A couple of years ago I read an article which said that we wouldn’t reach ‘peak tattoo‘ until 2025. In other words the trend for getting them is still growing.
When normal, middle-class people started getting three-inch long dragons on their shoulders, back in the early ’00s, I thought we’d peaked. When they started having huge Celtic-inspired designs across their chests in 2007, I thought we’d peaked. When pretty girls in floaty Laura Ashley dresses began appearing with tattoo “sleeves” covering both arms from shoulder to wrist, I gave up writes Alex Proud in The Telegraph.
That trend is also evident in Second Life, where many people now sport numerous tattoos, and of course naturist sims are the best place to display them.
I still don’t like them and don’t see myself ever having one. But I’ve been intrigued by the way in which many of my SL friends have gone from a clean, bronzed skin to tattoo-heavy (male and female alike) as the the whole process of inking spreads.
Like the real life models in Alex Proud’s article, it’s ‘middle class’ avatars and ‘pretty girls in floaty dresses’ avatars who’ve begun ‘inking’ in SL. When you converse with people in SL you find that it’s users are, very often, middle class, intelligent people. The way they will converse gives it away. They’re professionals, they’re educated. And they’re embracing tattoo culture in SL.
Wolfgang began life as a tattoo free avatar, although he had a penchant for genital (and nipple) piercings in SL as, apparently, he does in RL.
Many SL friends who thought as I do…no tattoos!…are now adorning their avatars for the alternative, Second life they wouldn’t contemplate in first life.
I’ve also got some SL friends (Charlene, above) who thought she’d never have a tattoo. But having worn one on her avatar for a long time (Avada, Fly Free tattoo L$125) she has eventually gone and got the same tattoo done, in the same place (her underboob) in real life!!!! :-O
Yes, people you wouldn’t envisage tattooing in real life are now getting inked, using their body as a canvas to tell their own story.
I still think many tattoos are awful, unimaginative and plain silly, but it’s evident to me that as tattooing grows in popularity people are often spending a lot of time thinking about the design and placement of their ink, and the quality, imagination and actual storytelling behind them does actually mean something to so many people. The days of just getting a ‘tramp stamp’ on a whim are over. I still won’t get one, but I’ver certainly warmed to the idea that people plan them carefully and with some thought, much more, these days.
Tattoos have very fashionable in NZ, especially with young men.Ethnic type designs in particular. Traditional Maori tattoos have also enjoyed a comeback.
A few notes on te moko: The traditional Maori tattoo or te moko is technically not a tattoo, in the sense that the skin is cut by chiselling rather than punctured.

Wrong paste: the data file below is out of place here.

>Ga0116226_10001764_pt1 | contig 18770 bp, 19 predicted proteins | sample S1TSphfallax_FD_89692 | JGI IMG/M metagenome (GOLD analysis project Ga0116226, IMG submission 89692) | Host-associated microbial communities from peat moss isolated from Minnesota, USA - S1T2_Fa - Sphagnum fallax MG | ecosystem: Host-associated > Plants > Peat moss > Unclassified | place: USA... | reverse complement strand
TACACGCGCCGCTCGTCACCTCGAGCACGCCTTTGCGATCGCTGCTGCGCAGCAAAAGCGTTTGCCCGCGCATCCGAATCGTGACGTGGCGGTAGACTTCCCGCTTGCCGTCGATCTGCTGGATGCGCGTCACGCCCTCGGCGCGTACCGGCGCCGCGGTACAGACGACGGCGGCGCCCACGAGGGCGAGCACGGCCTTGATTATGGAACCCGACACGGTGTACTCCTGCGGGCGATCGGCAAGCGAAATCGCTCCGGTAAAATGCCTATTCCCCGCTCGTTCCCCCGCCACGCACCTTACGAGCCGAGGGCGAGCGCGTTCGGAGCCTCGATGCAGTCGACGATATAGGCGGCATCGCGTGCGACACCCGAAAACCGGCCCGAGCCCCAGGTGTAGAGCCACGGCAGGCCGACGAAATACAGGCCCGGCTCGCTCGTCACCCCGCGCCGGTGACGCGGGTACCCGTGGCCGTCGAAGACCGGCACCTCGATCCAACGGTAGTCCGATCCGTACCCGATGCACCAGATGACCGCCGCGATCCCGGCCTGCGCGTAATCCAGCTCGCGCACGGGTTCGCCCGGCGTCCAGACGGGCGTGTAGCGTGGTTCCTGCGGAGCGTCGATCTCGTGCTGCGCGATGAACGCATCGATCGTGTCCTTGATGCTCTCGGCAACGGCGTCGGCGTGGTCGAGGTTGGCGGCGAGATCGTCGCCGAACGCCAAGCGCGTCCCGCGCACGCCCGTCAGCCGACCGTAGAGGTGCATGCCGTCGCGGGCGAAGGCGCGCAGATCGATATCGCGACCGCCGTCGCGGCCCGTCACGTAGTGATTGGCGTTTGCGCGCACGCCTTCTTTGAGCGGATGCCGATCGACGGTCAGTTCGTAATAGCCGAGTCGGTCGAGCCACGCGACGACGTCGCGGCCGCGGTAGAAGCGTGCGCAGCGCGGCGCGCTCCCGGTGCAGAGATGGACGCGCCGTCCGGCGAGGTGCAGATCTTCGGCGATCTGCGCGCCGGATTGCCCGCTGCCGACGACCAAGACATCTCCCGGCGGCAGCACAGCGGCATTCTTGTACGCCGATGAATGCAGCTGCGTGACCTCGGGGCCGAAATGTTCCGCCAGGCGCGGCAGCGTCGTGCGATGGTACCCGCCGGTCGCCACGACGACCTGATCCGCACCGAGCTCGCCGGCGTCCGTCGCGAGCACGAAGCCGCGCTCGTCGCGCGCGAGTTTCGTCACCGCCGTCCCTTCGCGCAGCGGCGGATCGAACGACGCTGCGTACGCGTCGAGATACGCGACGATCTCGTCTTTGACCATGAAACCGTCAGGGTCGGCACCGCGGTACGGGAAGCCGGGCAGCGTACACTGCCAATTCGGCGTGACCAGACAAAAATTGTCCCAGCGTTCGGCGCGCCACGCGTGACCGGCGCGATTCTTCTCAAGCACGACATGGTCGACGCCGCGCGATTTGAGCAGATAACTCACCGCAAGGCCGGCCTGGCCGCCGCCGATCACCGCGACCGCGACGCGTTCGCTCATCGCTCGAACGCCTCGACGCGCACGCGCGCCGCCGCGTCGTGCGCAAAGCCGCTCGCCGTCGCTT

Each moko was unique and served like a name. The complexity of the moko symbolised rank and status. Some patterns like spirals are universal. Besides the facial tattoo moko could also be found on the buttocks and legs to the knees.
Maori men received their first tattoo at puberty about 12. This was an indication of sexual maturity. Additions made reflected their social position, genealogy, and personal achievements. A warrior with a full tattoo was held in great regard. A warrior without a tattoo was not accorded the same respect.
There are traditional designs on the penises of ancestral figures which suggests that a chief would have a tattoo on the shaft of his penis. There is also evidence in the work of colonial ethnographers that those of high rank had their penis blackened without a design as such.
The association with moko and warfare is well established. One of the advantages of fighting naked in warfare was that it enabled the display of body tattooing. It is worth noting that the display of moko had a phallic aspect quite central to this. Here was the triumphal display of his warriorhood, his person, his ancestry, his position, his strength and courage, the latter being symbolised by an erect penis.
In women the traditional moko were on the chin (kauae) and lips. Other parts of the body with moko could include the forehead, neck, buttocks, thighs, and back. Genital moko were also known. With men moko could also be found on backs, stomachs and calves.
In recent years with the revival of Maori culture and language, more Maori have moko, including facial moko and kauae. This had led to some pakeha (European) having moko, a very controversial practice. In the light of this development and the obvious fascination pakeha have towards moko, an alternative known as kirituhi has gained flavour, these are Maori inspired designs but without the consents, genealogical and historical connection associated with moko. In the last few weeks another example of pakeha having moko, in this case a woman with a chin moko, has been carried by the media generating further debate, The chin tattoo is considered particularly special by Maori women being of their ancestors. Modern moko are generally not chiselled. Public interest in moko has led to the touring of a collection of photographs held by Te Papa, the National Museum, of kuia (older women) with moko taken in 1970 by Marti Friedlander. Lower Hutt’s Dowse Art Museum in a 2010 photographic exhibitions of tattoo included a picture of a confident young Maori male with a modern buttock and upper leg moko. He was naked in the traditional way. He was also pictured with an erection, that also is accurate.